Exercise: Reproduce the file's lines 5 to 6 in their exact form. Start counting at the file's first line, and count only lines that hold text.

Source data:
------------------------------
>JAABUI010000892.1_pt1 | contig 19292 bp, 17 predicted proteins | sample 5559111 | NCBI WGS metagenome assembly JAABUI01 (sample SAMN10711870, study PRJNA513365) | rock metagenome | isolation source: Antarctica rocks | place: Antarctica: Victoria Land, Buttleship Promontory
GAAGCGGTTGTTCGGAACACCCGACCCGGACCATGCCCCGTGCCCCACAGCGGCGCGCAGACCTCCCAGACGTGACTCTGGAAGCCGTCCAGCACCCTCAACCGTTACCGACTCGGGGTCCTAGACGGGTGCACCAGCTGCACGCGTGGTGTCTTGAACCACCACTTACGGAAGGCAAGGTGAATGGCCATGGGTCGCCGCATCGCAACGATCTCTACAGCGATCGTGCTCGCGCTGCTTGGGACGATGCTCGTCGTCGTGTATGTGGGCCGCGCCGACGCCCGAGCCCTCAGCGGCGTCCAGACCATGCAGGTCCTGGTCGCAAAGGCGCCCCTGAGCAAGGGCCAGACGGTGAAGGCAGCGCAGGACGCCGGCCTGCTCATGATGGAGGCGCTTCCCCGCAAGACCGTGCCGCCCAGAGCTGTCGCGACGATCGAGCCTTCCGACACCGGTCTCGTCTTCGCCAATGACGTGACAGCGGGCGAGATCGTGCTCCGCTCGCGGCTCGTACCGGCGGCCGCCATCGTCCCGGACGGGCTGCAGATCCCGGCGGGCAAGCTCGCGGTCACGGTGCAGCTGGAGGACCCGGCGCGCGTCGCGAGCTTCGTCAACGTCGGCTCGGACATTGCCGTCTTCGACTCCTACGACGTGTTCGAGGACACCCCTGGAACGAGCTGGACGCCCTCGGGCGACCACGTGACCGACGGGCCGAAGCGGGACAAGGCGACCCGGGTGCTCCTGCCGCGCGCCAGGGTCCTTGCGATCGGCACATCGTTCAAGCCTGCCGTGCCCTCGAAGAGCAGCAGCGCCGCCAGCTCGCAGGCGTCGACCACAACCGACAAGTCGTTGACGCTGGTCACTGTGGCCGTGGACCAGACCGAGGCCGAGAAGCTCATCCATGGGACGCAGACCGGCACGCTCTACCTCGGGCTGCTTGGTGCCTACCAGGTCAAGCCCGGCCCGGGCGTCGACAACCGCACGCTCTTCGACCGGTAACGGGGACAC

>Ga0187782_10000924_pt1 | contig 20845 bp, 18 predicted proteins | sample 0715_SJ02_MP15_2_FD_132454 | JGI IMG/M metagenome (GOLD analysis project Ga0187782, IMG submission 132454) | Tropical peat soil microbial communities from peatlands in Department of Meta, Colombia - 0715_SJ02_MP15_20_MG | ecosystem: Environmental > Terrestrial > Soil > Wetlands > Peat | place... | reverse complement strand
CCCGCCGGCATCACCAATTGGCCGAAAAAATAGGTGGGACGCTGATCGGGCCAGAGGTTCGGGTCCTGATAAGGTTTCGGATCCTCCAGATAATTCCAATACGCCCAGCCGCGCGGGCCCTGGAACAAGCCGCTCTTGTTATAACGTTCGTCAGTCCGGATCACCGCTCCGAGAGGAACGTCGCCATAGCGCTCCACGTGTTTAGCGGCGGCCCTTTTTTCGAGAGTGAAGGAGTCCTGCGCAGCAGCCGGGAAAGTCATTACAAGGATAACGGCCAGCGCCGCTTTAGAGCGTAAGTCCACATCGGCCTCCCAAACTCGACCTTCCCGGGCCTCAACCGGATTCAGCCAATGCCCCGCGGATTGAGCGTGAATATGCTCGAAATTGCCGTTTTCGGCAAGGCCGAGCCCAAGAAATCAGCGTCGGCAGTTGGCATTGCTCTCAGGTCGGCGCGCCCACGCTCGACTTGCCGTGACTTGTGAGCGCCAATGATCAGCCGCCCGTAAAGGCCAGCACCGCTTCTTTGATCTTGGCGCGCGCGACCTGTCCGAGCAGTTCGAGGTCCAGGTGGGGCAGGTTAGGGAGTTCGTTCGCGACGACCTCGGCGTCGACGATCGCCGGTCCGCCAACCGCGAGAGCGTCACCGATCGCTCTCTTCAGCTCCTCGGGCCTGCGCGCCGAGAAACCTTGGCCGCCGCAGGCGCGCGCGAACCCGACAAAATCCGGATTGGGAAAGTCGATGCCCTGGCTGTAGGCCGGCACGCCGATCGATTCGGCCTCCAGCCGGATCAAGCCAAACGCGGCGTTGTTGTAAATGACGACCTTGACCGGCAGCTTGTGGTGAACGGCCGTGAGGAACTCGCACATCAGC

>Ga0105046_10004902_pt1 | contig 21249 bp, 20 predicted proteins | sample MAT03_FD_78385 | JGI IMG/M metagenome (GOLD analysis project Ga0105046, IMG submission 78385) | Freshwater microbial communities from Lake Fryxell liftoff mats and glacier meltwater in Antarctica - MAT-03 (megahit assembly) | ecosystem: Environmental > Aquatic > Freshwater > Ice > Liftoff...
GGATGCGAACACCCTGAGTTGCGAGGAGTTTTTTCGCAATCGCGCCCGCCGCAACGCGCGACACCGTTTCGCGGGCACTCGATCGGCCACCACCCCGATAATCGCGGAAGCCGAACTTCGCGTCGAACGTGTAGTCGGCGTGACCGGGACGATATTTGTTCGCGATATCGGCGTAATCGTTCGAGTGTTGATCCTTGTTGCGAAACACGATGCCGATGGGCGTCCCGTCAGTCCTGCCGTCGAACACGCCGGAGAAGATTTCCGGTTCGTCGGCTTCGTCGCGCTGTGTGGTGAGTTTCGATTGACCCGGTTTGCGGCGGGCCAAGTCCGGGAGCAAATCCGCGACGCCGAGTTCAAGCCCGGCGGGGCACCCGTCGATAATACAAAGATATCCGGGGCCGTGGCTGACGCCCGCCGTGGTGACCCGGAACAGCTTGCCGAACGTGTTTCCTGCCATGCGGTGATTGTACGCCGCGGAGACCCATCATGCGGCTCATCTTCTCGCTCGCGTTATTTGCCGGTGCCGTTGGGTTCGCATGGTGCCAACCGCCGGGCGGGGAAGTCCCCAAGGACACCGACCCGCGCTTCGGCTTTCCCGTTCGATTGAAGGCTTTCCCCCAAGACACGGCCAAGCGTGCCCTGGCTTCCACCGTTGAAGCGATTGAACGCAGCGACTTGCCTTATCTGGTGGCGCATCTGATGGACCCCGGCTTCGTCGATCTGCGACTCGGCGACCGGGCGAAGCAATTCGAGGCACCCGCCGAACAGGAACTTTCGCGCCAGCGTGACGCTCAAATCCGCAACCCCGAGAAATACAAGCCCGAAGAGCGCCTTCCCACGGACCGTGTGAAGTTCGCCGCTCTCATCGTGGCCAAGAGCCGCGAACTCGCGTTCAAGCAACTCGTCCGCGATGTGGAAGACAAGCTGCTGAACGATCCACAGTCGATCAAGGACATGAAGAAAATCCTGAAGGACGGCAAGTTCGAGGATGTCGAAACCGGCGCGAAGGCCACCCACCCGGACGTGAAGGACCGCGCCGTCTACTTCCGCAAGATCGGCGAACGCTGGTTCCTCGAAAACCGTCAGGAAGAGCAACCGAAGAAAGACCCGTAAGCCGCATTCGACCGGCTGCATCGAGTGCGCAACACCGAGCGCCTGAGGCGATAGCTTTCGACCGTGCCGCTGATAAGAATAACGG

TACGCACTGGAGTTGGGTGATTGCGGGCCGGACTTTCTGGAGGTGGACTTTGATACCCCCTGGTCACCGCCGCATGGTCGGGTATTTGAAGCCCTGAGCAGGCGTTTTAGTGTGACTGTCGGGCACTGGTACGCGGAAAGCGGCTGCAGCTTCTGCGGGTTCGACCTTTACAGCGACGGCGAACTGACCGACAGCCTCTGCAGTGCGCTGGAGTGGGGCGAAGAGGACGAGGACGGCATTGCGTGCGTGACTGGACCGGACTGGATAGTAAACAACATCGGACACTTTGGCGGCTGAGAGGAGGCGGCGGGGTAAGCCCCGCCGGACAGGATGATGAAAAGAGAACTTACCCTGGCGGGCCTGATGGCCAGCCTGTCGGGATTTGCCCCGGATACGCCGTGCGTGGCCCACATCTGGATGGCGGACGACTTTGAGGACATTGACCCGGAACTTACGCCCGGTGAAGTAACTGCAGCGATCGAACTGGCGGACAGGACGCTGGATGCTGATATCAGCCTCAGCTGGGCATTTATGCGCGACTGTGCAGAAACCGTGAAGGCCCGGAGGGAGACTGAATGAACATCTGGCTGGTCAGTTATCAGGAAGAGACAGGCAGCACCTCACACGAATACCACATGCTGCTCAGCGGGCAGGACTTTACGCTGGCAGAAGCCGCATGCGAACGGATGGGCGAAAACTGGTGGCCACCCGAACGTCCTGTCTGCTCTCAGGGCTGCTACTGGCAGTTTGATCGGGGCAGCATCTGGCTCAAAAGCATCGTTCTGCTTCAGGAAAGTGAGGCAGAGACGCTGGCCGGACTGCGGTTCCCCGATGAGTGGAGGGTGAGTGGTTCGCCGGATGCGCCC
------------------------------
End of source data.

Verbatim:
>Ga0105046_10004902_pt1 | contig 21249 bp, 20 predicted proteins | sample MAT03_FD_78385 | JGI IMG/M metagenome (GOLD analysis project Ga0105046, IMG submission 78385) | Freshwater microbial communities from Lake Fryxell liftoff mats and glacier meltwater in Antarctica - MAT-03 (megahit assembly) | ecosystem: Environmental > Aquatic > Freshwater > Ice > Liftoff...
GGATGCGAACACCCTGAGTTGCGAGGAGTTTTTTCGCAATCGCGCCCGCCGCAACGCGCGACACCGTTTCGCGGGCACTCGATCGGCCACCACCCCGATAATCGCGGAAGCCGAACTTCGCGTCGAACGTGTAGTCGGCGTGACCGGGACGATATTTGTTCGCGATATCGGCGTAATCGTTCGAGTGTTGATCCTTGTTGCGAAACACGATGCCGATGGGCGTCCCGTCAGTCCTGCCGTCGAACACGCCGGAGAAGATTTCCGGTTCGTCGGCTTCGTCGCGCTGTGTGGTGAGTTTCGATTGACCCGGTTTGCGGCGGGCCAAGTCCGGGAGCAAATCCGCGACGCCGAGTTCAAGCCCGGCGGGGCACCCGTCGATAATACAAAGATATCCGGGGCCGTGGCTGACGCCCGCCGTGGTGACCCGGAACAGCTTGCCGAACGTGTTTCCTGCCATGCGGTGATTGTACGCCGCGGAGACCCATCATGCGGCTCATCTTCTCGCTCGCGTTATTTGCCGGTGCCGTTGGGTTCGCATGGTGCCAACCGCCGGGCGGGGAAGTCCCCAAGGACACCGACCCGCGCTTCGGCTTTCCCGTTCGATTGAAGGCTTTCCCCCAAGACACGGCCAAGCGTGCCCTGGCTTCCACCGTTGAAGCGATTGAACGCAGCGACTTGCCTTATCTGGTGGCGCATCTGATGGACCCCGGCTTCGTCGATCTGCGACTCGGCGACCGGGCGAAGCAATTCGAGGCACCCGCCGAACAGGAACTTTCGCGCCAGCGTGACGCTCAAATCCGCAACCCCGAGAAATACAAGCCCGAAGAGCGCCTTCCCACGGACCGTGTGAAGTTCGCCGCTCTCATCGTGGCCAAGAGCCGCGAACTCGCGTTCAAGCAACTCGTCCGCGATGTGGAAGACAAGCTGCTGAACGATCCACAGTCGATCAAGGACATGAAGAAAATCCTGAAGGACGGCAAGTTCGAGGATGTCGAAACCGGCGCGAAGGCCACCCACCCGGACGTGAAGGACCGCGCCGTCTACTTCCGCAAGATCGGCGAACGCTGGTTCCTCGAAAACCGTCAGGAAGAGCAACCGAAGAAAGACCCGTAAGCCGCATTCGACCGGCTGCATCGAGTGCGCAACACCGAGCGCCTGAGGCGATAGCTTTCGACCGTGCCGCTGATAAGAATAACGG